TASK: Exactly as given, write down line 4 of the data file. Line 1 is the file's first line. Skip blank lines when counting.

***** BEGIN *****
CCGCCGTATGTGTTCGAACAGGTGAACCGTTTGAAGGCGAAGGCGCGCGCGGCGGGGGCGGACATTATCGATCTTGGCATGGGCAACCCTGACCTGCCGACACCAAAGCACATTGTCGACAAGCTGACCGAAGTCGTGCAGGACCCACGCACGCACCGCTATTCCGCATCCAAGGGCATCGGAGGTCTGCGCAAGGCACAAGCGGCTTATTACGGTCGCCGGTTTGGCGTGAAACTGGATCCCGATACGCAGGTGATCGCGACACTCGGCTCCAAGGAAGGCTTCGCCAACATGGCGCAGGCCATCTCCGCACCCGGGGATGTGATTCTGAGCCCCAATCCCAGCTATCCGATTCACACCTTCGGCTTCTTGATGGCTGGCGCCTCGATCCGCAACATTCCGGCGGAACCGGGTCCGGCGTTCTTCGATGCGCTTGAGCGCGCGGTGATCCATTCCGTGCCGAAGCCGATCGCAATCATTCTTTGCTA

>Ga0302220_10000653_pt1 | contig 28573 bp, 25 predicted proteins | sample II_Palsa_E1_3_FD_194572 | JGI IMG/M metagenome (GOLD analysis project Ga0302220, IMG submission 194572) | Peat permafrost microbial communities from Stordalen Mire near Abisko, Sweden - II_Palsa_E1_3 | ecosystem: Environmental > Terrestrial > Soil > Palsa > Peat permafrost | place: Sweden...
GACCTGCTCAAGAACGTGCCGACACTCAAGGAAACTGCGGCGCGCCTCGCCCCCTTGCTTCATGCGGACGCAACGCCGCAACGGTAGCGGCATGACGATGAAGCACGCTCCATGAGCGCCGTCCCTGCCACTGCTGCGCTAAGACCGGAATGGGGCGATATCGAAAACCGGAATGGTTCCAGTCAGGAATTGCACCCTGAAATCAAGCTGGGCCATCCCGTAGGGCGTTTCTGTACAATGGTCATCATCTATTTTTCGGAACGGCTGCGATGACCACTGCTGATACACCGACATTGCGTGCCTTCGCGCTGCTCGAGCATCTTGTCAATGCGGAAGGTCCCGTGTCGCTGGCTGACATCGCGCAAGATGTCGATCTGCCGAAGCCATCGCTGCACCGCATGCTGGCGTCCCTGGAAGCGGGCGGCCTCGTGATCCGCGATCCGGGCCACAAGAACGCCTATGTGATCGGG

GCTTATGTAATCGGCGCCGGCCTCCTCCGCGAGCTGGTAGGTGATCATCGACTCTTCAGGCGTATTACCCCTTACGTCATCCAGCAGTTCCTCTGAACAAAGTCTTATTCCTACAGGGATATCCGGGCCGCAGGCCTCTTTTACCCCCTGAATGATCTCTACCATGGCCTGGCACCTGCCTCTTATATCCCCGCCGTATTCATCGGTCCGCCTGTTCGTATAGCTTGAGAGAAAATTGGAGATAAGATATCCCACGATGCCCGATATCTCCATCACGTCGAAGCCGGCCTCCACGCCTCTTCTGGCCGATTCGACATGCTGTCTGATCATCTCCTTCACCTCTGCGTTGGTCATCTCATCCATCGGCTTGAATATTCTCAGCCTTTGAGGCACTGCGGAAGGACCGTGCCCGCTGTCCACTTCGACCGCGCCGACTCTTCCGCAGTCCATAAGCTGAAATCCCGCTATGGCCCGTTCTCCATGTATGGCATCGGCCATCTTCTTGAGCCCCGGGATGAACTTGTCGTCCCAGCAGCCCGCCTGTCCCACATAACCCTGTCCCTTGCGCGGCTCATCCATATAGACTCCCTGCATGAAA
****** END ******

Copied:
GCTTATGTAATCGGCGCCGGCCTCCTCCGCGAGCTGGTAGGTGATCATCGACTCTTCAGGCGTATTACCCCTTACGTCATCCAGCAGTTCCTCTGAACAAAGTCTTATTCCTACAGGGATATCCGGGCCGCAGGCCTCTTTTACCCCCTGAATGATCTCTACCATGGCCTGGCACCTGCCTCTTATATCCCCGCCGTATTCATCGGTCCGCCTGTTCGTATAGCTTGAGAGAAAATTGGAGATAAGATATCCCACGATGCCCGATATCTCCATCACGTCGAAGCCGGCCTCCACGCCTCTTCTGGCCGATTCGACATGCTGTCTGATCATCTCCTTCACCTCTGCGTTGGTCATCTCATCCATCGGCTTGAATATTCTCAGCCTTTGAGGCACTGCGGAAGGACCGTGCCCGCTGTCCACTTCGACCGCGCCGACTCTTCCGCAGTCCATAAGCTGAAATCCCGCTATGGCCCGTTCTCCATGTATGGCATCGGCCATCTTCTTGAGCCCCGGGATGAACTTGTCGTCCCAGCAGCCCGCCTGTCCCACATAACCCTGTCCCTTGCGCGGCTCATCCATATAGACTCCCTGCATGAAA